When Father Juan Carlos Duran arrived in Memphis in the summer of 1999, the Spanish-speaking Dominican priest provided a much-needed addition to the Catholic Diocese of Memphis.
His duties under the one-year contract were to minister to the growing number of Hispanic parishioners at the Church of the Ascension in Raleigh.
It appeared to be a match made in heaven.
"We desperately needed someone to work with our Hispanic community," Bishop J. Terry Steib said in a later deposition recounting talks with the Dominican Order. "And the candidate they had was Juan Carlos Duran."
The Memphis Diocese did little to examine the background of its prized candidate, however, and learned too late that Duran was a priest with a past.
"I just remember him asking me in the car or asking when we are alone, 'Please, please, let me give you (oral sex),' stuff like that," said a 14-year-old boy identified as "John Doe" in a sex abuse lawsuit filed against the diocese and the Dominicans. "I can't remember the exact number of occasions, but it was multiple."
The "John Doe" case prompted The Commercial Appeal and the Memphis Daily News to file suit to gain access to court documents related to that case. A judge on Tuesday lifted the seal on the files after lawyers for both sides spent a year redacting the names of victims from more than 10,000 pages.
The documents show that at least 15 priests have been accused of sexual misconduct over about four decades in the Memphis Diocese. Some had been accused of sexual abuse elsewhere and had been moved from one diocese to another.
Spokesmen for the Memphis Diocese acknowledged that mistakes were made but said the church has taken steps to keep them from happening again.
Duran was stripped of his duties, banished from the Memphis Diocese and returned to the Dominicans after the boy said the priest befriended him and then sexually molested him over a period of several weeks.
"It just drives me crazy because I feel like trash," the boy said later, adding that Duran plied him with alcohol and exposed him to pornography. "I feel like trash, you know? That's what I feel like. It makes me upset."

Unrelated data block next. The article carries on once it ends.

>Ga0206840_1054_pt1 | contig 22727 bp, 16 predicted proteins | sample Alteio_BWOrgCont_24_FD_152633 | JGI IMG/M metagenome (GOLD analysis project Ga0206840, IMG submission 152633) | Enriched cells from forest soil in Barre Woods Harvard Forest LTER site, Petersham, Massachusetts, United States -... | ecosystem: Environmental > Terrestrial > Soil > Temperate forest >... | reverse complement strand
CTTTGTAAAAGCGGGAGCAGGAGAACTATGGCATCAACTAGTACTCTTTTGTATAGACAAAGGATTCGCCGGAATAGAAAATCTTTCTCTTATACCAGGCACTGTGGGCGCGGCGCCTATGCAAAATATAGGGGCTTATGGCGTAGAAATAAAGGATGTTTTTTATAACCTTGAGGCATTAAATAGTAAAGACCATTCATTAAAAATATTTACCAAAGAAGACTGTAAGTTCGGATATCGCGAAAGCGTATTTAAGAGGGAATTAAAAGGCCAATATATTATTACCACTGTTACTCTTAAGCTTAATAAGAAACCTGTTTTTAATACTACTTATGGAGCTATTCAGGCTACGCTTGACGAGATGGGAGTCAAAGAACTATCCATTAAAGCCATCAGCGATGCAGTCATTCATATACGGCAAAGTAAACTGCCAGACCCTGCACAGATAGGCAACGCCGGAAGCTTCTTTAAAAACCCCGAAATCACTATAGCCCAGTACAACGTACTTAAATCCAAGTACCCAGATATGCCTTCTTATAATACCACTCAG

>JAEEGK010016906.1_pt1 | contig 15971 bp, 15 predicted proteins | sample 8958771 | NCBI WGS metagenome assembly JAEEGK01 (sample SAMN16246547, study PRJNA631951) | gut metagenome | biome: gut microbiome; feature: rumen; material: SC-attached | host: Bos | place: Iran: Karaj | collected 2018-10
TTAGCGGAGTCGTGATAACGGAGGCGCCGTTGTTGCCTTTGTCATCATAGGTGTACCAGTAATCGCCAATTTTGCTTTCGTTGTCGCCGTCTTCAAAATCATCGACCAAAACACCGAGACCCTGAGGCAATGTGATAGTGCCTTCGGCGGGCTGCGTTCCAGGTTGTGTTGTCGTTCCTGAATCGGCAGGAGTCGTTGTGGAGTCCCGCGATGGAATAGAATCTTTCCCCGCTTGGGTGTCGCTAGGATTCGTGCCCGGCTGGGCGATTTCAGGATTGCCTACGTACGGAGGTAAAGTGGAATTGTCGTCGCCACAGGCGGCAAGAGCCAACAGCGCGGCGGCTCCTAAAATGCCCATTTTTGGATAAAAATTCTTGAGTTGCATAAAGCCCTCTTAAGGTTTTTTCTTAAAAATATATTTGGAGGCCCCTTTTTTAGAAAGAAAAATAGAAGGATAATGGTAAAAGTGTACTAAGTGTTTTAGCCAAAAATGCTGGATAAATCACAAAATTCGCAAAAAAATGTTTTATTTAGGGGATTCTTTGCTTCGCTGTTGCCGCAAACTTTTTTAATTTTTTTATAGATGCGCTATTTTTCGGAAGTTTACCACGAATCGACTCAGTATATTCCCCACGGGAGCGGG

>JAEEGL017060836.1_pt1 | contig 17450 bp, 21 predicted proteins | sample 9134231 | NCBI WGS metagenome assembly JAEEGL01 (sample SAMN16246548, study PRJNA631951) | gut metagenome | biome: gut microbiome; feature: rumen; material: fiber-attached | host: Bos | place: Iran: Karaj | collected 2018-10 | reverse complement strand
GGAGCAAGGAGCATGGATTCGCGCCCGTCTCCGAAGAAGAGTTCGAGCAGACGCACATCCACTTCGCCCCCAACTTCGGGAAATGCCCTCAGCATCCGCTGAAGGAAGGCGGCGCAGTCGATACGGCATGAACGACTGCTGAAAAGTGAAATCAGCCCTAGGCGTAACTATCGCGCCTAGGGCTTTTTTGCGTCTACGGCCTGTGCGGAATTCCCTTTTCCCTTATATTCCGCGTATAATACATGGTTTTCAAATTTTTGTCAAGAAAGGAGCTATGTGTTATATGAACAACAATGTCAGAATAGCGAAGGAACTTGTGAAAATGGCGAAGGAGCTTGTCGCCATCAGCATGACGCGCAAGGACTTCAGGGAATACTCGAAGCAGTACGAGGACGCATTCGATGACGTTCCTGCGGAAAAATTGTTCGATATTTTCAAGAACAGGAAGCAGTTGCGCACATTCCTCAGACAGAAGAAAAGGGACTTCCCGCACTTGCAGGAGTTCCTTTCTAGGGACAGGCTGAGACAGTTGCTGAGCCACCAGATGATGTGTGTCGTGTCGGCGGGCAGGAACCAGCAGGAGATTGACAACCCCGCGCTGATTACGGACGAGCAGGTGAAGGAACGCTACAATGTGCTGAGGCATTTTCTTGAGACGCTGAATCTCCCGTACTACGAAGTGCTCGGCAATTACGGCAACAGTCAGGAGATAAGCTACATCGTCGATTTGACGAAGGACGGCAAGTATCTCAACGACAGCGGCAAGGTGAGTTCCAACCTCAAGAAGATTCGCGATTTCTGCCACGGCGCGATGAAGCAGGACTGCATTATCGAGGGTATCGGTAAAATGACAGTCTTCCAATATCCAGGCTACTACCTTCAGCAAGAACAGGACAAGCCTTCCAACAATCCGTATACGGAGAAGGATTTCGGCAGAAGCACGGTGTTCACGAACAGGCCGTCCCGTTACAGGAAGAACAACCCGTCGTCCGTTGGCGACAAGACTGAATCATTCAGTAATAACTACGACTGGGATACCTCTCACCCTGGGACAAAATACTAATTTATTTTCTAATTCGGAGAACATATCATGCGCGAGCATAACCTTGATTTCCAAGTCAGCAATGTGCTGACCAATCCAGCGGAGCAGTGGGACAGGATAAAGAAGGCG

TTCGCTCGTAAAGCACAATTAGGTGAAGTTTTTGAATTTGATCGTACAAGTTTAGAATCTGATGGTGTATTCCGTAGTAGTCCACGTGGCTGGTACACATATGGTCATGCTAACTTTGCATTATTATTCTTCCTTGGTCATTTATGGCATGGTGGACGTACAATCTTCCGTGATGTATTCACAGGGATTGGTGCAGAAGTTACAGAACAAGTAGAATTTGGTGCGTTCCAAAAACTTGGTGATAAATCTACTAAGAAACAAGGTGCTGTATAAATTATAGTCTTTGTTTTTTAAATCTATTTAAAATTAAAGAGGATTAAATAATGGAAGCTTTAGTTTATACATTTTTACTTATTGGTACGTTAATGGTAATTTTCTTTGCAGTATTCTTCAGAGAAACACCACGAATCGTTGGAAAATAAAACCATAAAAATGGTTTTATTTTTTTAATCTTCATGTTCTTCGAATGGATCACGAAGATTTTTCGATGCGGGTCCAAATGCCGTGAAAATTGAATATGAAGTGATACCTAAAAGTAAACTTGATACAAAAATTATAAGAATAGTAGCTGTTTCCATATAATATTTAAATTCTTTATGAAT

Lawyers for the boy, who obtained a $2 million settlement last year from the Memphis Diocese and the Dominicans, said even a cursory background check would have shown that Duran had sexual issues involving minors in St. Louis, Panama and Bolivia, his native country.
"The Southern Dominican Province knew Duran had committed prior acts of sexual abuse before placing him in Memphis and therefore should never have placed him here," attorney Karen Campbell, representing "John Doe," said in court papers. "Additionally, a review of Duran's résumé with a 31-year gap should have alerted the diocese to inquire into his background. This is exactly the type of information that should have raised a red flag to church officials that this was a pedophile priest."
In many ways, the case of Father Juan Carlos Duran -- with frequent moves and silent superiors -- stands as an example of how child sex abuse was allowed to thrive for decades in the Catholic Church.
The Bolivian-born Duran was expelled from the Franciscan Order in 1985 for sexually abusing a boy in Bolivia.
Duran, however, was accepted by the Dominicans, who knew of his past yet moved him to assignments in Panama, Miami, St. Louis and Memphis with good references.
While at St. Louis University in 1998, a father of three young boys told campus police that Duran fondled himself in front of them at an indoor campus pool and later watched them undress in the locker room.